Haec fuere numinum templa, priscoque ritu simplicia rura etiam nunc deo praecellentem arborem dicant; nec magis auro fulgentia atque ebore simulacra quam lucos et in iis silentia ipsa adoramus…- Pliny the Elder
A translation of this latin quote reveals the early Greek belief and use of natural areas for healing. “The trees formed the first temples of the gods, and even at the present day, the country people, preserving in all their simplicity their ancient rites, consecrate the finest among their trees to some divinity; indeed, we feel ourselves inspired to adoration, not less by the sacred groves and their very stillness, than by the statues of the gods, resplendent as they are with gold and ivory….”
Temples for the Greek god of healing, Asclepius, were built in pastoral settings with mineral springs, bathing pools, gymnasiums, and healing gardens. Here people would come to worship, lodge, recreate, and heal. The use of a garden as a healing place can be traced back to other early Asian, Greek and Roman cultures. Two thousand years later, a modern application and interpretation of the links between human health and the life world around us can be found in the field of Horticultural Therapy.
Horticultural therapists have a foundation of knowledge in plant science, human science, and horticultural therapy principles and experience. Horticultural therapists may guide participants through a therapeutic garden, bring plant materials into a facility, or bring their services to clients in a private residence. Horticultural therapy (HT) techniques are employed to assist participants to learn new skills or regain those that are lost. HT helps improve memory, cognitive abilities, task initiation, language skills, and socialization. In physical rehabilitation, HT can help strengthen muscles and improve coordination, balance, and endurance. In vocational HT settings, people learn to work independently, problem solve, and follow directions.
This past week, the American Horticultural Therapy Association annual conference took place in Portland, Oregon. Several hundred practitioners and researchers gathered to share their expert knowledge and joy of horticulture as therapy. We present a small sample of research and outcomes presented during the conference:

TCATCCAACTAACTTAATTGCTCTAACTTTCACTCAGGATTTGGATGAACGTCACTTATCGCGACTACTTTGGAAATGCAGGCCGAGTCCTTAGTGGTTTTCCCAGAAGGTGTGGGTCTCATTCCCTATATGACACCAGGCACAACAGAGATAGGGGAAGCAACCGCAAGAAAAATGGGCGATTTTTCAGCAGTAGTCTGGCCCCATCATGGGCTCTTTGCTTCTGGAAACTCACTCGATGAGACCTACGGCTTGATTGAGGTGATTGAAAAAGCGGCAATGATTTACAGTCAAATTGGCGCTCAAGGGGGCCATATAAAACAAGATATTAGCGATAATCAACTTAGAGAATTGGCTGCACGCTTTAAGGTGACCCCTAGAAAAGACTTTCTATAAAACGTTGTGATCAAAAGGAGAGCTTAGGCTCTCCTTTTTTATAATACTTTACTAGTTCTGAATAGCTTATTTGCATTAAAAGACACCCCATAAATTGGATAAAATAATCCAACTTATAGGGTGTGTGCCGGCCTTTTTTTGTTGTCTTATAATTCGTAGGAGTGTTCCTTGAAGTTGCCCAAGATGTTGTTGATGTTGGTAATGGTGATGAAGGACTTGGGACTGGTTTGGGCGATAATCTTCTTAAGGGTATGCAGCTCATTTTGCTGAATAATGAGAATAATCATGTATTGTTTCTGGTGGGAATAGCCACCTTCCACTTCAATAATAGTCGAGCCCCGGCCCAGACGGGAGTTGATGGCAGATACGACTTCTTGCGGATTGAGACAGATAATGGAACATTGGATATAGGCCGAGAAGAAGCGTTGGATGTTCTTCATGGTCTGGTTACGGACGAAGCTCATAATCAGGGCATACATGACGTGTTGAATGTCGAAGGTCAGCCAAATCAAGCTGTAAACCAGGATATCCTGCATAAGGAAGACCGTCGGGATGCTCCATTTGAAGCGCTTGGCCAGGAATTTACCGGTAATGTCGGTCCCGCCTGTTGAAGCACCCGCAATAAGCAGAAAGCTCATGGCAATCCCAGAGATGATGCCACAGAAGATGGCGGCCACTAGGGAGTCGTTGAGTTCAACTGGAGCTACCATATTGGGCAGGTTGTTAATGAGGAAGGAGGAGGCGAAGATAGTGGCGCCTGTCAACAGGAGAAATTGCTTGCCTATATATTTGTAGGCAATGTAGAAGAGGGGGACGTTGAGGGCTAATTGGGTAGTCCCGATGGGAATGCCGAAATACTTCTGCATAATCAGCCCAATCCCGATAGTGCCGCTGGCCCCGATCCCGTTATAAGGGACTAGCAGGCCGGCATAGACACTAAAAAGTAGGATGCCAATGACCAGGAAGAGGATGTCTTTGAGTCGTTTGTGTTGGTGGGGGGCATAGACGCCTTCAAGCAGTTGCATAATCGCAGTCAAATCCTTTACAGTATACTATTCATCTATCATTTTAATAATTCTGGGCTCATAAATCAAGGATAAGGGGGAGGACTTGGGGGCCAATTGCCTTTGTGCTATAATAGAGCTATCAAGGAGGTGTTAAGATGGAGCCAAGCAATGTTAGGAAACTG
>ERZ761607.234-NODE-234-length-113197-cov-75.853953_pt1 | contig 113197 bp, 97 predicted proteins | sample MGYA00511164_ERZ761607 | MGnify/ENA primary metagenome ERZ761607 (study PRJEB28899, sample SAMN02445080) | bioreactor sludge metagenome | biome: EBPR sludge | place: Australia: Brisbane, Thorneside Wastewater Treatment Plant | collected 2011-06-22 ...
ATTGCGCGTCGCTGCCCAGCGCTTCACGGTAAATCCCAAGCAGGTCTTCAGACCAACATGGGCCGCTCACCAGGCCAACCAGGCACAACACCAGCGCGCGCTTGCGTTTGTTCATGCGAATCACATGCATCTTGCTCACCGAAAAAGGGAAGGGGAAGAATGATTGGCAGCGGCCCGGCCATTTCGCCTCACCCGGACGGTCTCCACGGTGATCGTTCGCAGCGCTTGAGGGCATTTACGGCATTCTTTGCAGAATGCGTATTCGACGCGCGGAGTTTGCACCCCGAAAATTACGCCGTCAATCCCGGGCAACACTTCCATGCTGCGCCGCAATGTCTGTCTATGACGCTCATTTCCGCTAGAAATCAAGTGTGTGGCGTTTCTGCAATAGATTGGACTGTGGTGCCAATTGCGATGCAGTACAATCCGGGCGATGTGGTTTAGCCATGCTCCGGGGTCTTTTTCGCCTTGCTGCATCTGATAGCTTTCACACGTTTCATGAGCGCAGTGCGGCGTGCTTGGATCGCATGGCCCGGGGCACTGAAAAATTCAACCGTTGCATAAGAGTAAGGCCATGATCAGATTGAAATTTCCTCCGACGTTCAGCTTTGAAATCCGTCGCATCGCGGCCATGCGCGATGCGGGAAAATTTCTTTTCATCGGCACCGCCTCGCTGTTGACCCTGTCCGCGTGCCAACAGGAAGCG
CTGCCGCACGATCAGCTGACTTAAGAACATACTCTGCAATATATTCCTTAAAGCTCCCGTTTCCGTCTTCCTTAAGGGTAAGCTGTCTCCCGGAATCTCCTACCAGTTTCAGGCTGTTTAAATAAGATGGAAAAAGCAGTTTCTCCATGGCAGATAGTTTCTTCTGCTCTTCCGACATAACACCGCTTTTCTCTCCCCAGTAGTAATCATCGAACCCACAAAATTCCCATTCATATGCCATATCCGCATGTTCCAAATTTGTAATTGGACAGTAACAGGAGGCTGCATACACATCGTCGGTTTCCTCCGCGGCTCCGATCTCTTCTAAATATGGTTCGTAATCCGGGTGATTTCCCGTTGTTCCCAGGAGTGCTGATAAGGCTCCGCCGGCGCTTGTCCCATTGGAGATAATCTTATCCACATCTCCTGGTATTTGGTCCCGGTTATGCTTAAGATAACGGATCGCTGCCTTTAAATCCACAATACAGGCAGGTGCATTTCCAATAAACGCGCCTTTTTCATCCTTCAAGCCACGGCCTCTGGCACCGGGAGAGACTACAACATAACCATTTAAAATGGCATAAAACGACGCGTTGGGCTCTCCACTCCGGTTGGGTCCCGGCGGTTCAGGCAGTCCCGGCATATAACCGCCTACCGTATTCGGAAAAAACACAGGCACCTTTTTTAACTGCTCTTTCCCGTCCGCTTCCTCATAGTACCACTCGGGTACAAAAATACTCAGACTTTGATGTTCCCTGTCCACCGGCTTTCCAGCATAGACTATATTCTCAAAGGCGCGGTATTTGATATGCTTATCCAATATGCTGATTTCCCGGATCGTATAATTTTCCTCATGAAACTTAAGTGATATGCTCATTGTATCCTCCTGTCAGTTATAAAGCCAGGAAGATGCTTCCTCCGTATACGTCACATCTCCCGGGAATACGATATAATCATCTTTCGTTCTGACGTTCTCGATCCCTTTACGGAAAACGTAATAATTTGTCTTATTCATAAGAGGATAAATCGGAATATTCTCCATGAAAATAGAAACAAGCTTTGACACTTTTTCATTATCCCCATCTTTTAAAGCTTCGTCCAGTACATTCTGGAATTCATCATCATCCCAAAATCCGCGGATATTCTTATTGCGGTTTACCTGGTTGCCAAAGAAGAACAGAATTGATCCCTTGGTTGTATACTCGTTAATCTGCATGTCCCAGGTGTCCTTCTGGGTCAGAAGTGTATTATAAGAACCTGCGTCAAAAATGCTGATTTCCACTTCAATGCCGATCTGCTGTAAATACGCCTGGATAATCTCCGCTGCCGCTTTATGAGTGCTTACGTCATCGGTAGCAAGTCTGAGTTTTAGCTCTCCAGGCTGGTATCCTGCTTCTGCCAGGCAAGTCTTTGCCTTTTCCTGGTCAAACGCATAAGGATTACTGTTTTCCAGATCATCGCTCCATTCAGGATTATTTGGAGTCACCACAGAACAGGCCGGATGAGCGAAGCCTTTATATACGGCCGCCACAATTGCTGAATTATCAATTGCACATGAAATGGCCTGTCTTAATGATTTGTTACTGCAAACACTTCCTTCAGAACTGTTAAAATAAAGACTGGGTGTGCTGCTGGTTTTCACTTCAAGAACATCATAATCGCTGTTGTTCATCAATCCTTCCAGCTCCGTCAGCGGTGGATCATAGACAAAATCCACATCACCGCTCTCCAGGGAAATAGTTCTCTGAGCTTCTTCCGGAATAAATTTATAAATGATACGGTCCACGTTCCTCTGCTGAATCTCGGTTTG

Designing, Programming and Assessment Tools in Behavioral Health Therapy Garden
A landscape designer, a nurse and a horticultural therapist work together to design and provide the best care for adults and adolescents with behavioral health needs. An interior garden at a Portland hospital was re-designed according to universal access and safety guidelines. In their everyday practice, the nurse and horticultural therapist work together to bring patients into the space and provide healing opportunities for them. For these patients, a garden is a safe place to relax, walk, engage the senses and play. Patients are also connected with community college opportunities, garden volunteering, and learning to grow their own food. We welcome you to learn more about Legacy Health horticultural therapy programming.
What If Your Garden Spanned Four Counties? Using Nature and Civic Innovation to Create Health at a Metropolitan Scale
The Intertwine Alliance is a coalition of public, private and nonprofit organizations working in tandem to integrate nature more deeply at the city scale. The Intertwine Alliance leaders, Mike Wetter and Philip Wu, asked conference attendees to imagine their whole city is a healing garden. A city is potentially millions of people with health needs, watersheds and highways are large-scale landscaped green spaces, and all citizens can provide health and human services to their loved ones or in their career. City organizations working together have the potential to create healthy change at a large scale. Find out more by visiting theintertwine.org